The abandoned Marketplatz Mall, that used to be vibrant. (Emma Fairbairn )
The abandoned Marketplatz Mall, that used to be vibrant.

Emma Fairbairn

Covid-19: The effects on local businesses

What local businesses are doing to stay afloat during this pandemic.

April 16, 2020

COVID-19 is not only affecting schools and hospitals, but it is also affecting local businesses right here in our community. Governor Walz declared on Sunday, March 15th that all schools in Minnesota would close starting March 18th until March 30th so that teachers could prepare for distance learning. With that, he also ordered that all restaurants and dine-in places close at 5 p.m. on Tuesday, March 17th. With this closing, that included salons and spas. Many small businesses are still considered “essential,” but due to the stay at home order, many have resorted to online stores and “curb-side” pick up. Many of the shops in New Ulm’s historic and vibrant downtown are feeling the impact of this virus more than ever right now.

Owner Christina Schwab, of Inspired, has decided to close her store to customers. She has been trying to stay active on Inspired’s social media pages even more than she already has been. When asked about Inspired’s current employment situation, Christina said, “I am very proud of my staff and feel that because they take so much pride in their work, they want what is best for the store too. They were willing to cut back on hours before us having to close our doors completely. There are tasks to do, and although they would be willing to come in, they understand that it just isn’t possible at this time without generating more sales.” Schwab added that “this is an uncertain time for sure for small businesses. It is incredibly hard to plan when one doesn’t know how long things will last.” She is concerned that this may affect fall shipments and inventory, with many factories shutting down production.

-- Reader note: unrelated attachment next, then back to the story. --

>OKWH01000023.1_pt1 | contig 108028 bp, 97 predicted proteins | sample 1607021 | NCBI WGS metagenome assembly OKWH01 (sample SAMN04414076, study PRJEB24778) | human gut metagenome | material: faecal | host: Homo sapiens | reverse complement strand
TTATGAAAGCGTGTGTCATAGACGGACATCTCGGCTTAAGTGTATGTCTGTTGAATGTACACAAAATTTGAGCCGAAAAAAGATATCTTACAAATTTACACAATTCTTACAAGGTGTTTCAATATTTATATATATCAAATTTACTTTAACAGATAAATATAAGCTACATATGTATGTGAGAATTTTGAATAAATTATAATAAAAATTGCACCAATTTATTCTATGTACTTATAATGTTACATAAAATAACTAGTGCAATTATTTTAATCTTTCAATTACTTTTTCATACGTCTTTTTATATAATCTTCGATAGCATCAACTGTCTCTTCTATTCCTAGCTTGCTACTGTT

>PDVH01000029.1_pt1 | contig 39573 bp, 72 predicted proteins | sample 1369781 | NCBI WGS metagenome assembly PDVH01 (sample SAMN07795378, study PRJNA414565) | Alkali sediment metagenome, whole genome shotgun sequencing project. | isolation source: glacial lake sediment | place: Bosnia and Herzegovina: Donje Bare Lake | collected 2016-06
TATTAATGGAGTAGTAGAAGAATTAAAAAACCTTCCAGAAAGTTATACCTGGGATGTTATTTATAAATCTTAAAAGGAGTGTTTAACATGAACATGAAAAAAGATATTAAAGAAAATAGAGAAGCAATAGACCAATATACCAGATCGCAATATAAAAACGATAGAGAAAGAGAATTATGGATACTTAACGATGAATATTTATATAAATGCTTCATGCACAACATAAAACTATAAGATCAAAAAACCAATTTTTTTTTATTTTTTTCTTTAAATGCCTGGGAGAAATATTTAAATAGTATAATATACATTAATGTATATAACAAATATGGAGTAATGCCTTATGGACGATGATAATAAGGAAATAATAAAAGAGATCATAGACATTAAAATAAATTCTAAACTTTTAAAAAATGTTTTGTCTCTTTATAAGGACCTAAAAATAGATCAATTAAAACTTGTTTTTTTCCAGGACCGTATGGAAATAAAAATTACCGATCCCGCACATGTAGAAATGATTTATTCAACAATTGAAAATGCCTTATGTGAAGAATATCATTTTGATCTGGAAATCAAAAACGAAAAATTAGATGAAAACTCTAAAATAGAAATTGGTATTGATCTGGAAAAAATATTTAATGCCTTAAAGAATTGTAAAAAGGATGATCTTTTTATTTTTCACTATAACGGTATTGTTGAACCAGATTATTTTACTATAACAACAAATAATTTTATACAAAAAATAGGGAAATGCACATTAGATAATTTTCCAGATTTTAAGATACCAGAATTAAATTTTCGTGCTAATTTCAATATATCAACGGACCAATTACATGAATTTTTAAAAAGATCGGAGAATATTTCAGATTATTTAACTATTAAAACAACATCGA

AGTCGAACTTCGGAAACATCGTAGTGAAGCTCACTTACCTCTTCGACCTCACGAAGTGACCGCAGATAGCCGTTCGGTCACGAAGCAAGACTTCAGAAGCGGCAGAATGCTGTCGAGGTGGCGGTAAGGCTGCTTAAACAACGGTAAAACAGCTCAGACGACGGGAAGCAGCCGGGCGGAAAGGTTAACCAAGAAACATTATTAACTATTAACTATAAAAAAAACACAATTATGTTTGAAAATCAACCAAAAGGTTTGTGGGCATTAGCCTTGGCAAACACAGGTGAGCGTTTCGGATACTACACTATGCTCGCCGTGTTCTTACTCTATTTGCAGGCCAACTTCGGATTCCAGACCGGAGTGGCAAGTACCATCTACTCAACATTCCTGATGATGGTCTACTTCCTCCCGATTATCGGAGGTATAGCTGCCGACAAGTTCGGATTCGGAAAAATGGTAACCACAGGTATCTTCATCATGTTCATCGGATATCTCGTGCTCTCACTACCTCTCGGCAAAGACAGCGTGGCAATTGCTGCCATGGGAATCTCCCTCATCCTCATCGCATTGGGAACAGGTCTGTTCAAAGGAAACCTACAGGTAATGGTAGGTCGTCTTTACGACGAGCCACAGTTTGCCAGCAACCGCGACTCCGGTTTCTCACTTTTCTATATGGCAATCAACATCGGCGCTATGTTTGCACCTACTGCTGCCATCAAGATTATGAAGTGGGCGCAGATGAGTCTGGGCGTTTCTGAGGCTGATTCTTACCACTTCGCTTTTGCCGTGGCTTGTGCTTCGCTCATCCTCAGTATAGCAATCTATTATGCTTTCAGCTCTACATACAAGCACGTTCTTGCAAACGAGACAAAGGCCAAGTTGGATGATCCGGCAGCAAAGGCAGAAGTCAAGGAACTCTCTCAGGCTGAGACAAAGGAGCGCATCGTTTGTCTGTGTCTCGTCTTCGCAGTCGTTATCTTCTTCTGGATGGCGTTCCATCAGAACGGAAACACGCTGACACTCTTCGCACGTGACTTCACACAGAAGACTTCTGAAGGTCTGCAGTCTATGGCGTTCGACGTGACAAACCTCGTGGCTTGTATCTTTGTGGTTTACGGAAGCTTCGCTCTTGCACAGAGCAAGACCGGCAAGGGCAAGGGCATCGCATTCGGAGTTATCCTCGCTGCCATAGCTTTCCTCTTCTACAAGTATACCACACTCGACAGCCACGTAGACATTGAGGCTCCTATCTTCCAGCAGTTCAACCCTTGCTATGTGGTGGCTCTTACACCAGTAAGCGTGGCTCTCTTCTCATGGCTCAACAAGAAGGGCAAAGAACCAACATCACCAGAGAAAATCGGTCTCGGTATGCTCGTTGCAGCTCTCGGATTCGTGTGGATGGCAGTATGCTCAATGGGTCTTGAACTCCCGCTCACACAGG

Emma Fairbairn
Inspired’s closed storefront, in abandoned downtown New Ulm.

Although hopeful, Schwab believes that “once everyone is able to come out of quarantine or stay-at-home orders, in no way do I expect them to shop as they did before; the disposable income won’t be there. This will do more than hurt while we’re closed, this setback will be felt the rest of this year, into next.”

Owner and Founder of Bumbelou Jenna Odegard feels pretty confident with her store’s future. Right now, she changed her production from making ages 0-7 kid’s clothes to making cloth face masks for local healthcare facilities. Odegard’s mission at Bumbelou has always been to continue to help people. Ten percent of Bumbelou’s sales goes back to children in need. Odegard made the tough decision as well to close her two locations to the public. When asked about Bumbelou’s current employment situation, Odegard said that “all of our employees were on furlough until this week when we realized we could utilize them with the production of our mask kits. They are back on the payroll, and many are still able to work from home.”